Emily Rickard is a PhD Student in the Department of Social and Policy Sciences at the University of Bath. Piotr Ozieranski is a Lecturer in the Department of Social and Policy Sciences at the University of Bath. Shai Mulinari is a Researcher in the Department of Sociology at Lund University, Sweden.
Controversial industry-patient ties
Relations between patient organisations and the pharmaceutical industry have been a subject of scholarly debate for over a decade. The tone of the debate has been predominantly critical1-4, with scattered positive perspectives also being put forward5, 6.
Industry-patient organisation relations can be seen as a force for good through increasing the often-limited funding sources available to patient organisations, which in turn may open up time and resources for patient organisations to dedicate more time to activism, research, and patient support. However, these positives can be quickly outweighed by potential harms, particularly where transparency7, 8, dependency9, 10, and trust2 are concerned.
Despite the prominence of this debate, little is known about the extent and nature of industry funding of patient organisations in the UK. This is particularly shocking in light of the possible implications of such funding, including the potential for industry influence over patient organisations.
To fill this gap, our recent study paints a bigger picture of industry funding in the UK, and is the first to draw on pharmaceutical company disclosure reports, which are publicly accessible on company websites.
Building a payment database
We conducted web searches in June 2017 with follow-up searches in July 2018 to locate all available disclosure reports for 108 companies. This process identified 220 eligible disclosure reports scattered across company websites in various formats. We manually extracted all data from individual disclosure reports, including recipient name, value of donation, and the accompanying text describing each payment.
Cleaning the database was particularly challenging for various reasons, including the inconsistent format of reports, many organisations not actually being patient organisations (and hence needing to be excluded), company spelling errors making recipients difficult to identify, and multiple payments being reported within a single cell.
We conducted supplementary web searches of recipient websites to determine whether they were a UK based patient organisation. Once we had excluded all recipients that had been incorrectly disclosed, we were left with a database of 5232 disclosed payments made between 2012-2016. We coded the overall goal of payments and established a coding template based on iterative reading of payment descriptions, which allowed us to determine what industry’s funding priorities were.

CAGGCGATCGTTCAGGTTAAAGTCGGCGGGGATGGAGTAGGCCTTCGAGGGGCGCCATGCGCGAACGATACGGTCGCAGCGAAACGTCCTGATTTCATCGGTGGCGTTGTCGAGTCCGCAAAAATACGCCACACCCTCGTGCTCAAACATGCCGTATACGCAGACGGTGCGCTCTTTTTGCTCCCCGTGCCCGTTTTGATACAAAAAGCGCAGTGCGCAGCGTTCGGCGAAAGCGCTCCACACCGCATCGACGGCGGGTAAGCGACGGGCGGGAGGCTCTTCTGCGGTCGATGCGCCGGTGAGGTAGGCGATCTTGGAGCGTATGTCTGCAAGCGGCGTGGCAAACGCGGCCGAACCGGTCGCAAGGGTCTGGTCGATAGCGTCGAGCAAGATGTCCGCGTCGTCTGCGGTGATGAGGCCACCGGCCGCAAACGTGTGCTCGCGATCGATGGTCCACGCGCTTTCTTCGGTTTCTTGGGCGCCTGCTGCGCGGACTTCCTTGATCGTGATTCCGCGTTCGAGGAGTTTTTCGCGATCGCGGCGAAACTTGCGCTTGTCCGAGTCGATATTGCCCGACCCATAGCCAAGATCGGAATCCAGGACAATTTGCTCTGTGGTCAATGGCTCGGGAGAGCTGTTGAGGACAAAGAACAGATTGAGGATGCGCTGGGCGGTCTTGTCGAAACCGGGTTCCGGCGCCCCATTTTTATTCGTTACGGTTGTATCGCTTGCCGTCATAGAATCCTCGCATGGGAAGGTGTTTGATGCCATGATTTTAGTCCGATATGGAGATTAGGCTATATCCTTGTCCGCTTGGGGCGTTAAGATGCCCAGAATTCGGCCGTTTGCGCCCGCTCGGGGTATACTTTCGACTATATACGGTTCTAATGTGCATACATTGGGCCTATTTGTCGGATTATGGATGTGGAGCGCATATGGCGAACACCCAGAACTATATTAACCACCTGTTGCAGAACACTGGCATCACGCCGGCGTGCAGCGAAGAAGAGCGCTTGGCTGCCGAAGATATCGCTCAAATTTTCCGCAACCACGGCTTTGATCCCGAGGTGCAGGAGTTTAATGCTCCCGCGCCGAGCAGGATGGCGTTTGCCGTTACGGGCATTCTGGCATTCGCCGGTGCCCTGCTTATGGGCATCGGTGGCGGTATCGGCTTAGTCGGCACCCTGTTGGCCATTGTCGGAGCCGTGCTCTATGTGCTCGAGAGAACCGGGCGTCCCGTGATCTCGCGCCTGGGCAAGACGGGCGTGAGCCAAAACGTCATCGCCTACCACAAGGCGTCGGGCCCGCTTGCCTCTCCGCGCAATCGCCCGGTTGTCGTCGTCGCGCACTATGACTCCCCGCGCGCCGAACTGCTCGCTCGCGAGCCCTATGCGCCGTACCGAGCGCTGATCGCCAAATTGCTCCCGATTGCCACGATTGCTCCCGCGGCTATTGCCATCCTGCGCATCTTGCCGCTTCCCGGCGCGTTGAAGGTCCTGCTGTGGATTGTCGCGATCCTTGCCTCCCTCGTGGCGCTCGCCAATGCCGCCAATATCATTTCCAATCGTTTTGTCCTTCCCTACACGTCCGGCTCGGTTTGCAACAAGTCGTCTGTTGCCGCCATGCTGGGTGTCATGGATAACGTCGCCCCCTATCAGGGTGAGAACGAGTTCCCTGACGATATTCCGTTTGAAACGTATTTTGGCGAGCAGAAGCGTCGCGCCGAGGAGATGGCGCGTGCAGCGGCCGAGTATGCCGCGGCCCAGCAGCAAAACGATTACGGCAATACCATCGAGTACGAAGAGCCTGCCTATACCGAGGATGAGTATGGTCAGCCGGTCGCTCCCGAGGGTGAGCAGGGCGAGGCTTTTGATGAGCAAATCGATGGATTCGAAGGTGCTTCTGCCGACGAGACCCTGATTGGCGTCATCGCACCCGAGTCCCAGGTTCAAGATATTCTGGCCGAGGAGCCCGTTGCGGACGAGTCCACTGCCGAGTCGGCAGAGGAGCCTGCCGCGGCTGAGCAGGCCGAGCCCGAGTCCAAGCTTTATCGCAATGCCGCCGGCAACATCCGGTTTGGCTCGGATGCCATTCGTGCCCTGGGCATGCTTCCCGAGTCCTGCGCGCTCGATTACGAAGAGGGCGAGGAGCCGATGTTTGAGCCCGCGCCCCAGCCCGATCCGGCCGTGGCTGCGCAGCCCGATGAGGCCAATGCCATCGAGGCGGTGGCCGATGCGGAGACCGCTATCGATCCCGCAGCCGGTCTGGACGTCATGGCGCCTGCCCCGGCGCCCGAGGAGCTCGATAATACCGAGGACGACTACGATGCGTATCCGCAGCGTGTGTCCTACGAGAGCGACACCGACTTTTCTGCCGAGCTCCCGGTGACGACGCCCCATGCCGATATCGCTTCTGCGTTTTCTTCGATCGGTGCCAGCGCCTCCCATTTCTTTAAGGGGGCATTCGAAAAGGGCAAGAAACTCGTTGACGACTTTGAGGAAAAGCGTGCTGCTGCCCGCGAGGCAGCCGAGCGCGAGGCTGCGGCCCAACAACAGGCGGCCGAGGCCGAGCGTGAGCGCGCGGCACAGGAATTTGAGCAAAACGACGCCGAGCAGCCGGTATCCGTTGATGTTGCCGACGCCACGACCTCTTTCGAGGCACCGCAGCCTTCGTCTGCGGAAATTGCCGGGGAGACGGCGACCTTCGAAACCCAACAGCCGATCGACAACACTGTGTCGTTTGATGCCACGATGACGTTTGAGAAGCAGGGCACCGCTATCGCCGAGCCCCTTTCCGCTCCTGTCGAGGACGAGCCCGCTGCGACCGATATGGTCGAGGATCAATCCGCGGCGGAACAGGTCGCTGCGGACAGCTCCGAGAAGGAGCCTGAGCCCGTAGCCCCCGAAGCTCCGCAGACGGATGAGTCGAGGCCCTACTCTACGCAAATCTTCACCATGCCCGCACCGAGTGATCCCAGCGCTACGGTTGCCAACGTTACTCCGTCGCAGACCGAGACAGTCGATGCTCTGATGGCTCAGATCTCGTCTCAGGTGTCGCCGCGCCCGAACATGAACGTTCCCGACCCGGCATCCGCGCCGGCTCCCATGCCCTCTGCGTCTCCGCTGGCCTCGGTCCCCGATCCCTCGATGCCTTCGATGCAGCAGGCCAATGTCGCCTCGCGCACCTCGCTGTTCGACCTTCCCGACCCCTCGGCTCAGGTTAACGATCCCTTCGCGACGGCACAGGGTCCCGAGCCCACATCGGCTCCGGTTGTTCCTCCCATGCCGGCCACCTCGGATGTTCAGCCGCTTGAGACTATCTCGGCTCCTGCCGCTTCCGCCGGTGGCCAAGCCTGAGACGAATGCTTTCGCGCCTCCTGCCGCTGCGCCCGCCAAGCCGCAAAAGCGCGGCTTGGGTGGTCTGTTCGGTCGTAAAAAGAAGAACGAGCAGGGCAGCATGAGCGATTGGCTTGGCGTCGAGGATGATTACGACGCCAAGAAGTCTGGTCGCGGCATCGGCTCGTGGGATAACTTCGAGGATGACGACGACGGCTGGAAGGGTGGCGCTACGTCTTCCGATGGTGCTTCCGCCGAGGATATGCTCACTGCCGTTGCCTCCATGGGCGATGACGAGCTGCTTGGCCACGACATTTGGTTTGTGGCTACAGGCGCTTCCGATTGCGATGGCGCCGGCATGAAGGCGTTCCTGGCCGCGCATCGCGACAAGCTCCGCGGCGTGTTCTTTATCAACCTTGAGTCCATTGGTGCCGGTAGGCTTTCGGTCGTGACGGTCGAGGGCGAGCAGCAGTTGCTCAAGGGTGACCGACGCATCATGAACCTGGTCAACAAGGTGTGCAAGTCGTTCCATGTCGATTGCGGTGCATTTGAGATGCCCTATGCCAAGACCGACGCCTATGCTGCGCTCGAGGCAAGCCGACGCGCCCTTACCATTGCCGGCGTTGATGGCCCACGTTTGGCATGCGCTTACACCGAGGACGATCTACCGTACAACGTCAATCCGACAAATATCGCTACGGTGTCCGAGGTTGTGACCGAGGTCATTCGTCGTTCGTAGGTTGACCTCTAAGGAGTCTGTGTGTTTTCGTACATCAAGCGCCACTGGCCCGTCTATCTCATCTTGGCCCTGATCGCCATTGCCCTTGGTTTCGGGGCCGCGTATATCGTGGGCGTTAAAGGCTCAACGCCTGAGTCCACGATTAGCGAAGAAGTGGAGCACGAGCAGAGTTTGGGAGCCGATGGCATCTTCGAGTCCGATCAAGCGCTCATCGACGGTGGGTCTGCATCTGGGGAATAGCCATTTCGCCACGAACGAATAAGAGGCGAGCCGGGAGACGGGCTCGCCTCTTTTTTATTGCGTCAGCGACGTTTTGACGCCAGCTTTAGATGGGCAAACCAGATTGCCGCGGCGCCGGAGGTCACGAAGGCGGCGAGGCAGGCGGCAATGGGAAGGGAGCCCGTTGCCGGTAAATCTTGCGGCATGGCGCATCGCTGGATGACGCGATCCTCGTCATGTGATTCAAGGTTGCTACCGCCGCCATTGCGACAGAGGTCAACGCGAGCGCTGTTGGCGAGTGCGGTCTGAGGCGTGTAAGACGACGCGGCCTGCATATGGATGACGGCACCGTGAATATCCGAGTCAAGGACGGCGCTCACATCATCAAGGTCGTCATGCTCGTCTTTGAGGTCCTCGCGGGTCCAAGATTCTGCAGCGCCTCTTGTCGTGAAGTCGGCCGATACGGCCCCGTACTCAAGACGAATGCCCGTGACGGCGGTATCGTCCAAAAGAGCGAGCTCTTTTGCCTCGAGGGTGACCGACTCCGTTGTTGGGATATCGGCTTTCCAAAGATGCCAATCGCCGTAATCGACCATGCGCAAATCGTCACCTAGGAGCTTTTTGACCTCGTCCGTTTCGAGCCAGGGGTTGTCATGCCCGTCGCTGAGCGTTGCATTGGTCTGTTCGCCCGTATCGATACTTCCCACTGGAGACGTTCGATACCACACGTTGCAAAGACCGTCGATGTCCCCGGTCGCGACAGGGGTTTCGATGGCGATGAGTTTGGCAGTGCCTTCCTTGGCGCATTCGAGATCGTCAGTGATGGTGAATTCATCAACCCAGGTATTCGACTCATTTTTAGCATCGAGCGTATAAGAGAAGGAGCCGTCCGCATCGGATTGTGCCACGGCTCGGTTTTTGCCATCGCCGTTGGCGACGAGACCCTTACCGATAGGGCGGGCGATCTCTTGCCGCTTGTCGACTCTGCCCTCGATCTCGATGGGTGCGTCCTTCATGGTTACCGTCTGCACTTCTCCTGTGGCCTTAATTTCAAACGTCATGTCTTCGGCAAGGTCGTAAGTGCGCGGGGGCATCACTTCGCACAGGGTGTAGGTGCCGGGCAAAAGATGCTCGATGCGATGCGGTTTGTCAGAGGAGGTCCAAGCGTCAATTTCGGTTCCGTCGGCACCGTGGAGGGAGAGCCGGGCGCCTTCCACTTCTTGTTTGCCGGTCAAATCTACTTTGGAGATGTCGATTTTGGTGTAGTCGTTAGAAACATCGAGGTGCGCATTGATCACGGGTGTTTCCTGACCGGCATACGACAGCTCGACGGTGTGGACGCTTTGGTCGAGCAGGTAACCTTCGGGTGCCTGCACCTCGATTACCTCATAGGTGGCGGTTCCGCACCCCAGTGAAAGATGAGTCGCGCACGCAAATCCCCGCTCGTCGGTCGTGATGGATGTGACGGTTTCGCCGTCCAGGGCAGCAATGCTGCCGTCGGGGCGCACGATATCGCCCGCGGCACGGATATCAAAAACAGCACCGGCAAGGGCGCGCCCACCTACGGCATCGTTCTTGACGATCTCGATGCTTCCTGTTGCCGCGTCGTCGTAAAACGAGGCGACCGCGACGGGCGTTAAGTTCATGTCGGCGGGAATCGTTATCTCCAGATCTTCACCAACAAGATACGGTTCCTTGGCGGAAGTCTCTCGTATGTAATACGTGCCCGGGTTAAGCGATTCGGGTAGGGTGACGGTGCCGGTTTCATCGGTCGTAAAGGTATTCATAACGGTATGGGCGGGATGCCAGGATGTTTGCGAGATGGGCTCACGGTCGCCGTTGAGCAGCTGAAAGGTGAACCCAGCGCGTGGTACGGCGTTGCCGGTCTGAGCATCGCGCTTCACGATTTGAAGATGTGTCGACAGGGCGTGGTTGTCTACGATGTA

Increased funding over time
We found that industry payments to patient organisations are increasing, having more than doubled between 2012- 2016. This increase coincides with a growing awareness of the important role patient organisations play in public policy9, 11.
The total value of disclosed payments across all years was a massive £57m, suggesting that these relations are highly valued by the pharmaceutical industry.
Dense concentration and commercial attraction
Our analyses revealed that industry funding is highly concentrated, with a small number of donors and recipients dominating the payment landscape. For example, ten ‘big pharma’ companies provided almost 70% of all funding.
Companies were also found to prioritise funding patient organisations focusing on commercially attractive conditions. Neoplasms (such as cancers) received the largest share (£20,857,389, 36.4%) of the total funding, followed by endocrine, nutritional, and metabolic diseases (such as diabetes) which received £6,497,767 (11.3%). The remaining disease categories received an 8% or less share of the total funding.
We identified that the concentrated funding patterns coincide with recently launched high-priced drugs for these condition areas, suggesting that companies are financially supporting patient organisations at times where policy influence is particularly important.
More broadly, the targeted funding towards patient organisations focused on neoplasms and metabolic diseases aligns with the huge global market value of oncology medicines ($133bn in 201712) and diabetes medicines ($43bn in 201613).
Policy influence prioritised over patient support
A large chunk of industry funding went towards supporting patient organisations’ engagement with the public, with payments for “advocacy, campaigning, and disease awareness,” “communication,” and “policy engagement” totalling at £17,860,574 (31.2% of all funding).
In contrast, just £3,381,030 (5.9%) of funding went towards patient support, with even less being transferred for organisations maintenance and development (£1,613,061, 2.8%). These contrasting figures suggest that industry funding priorities are for activities that may help them pursue their own goals (for example there is a nod towards profit chasing through encouraging illness and treatment awareness [drumming up demand for their drugs]), campaigning (which may include campaigns such as patients demanding for access to drugs on the NHS), as well policy engagement (including funding attendance at parliamentary events which provide links to decision-makers).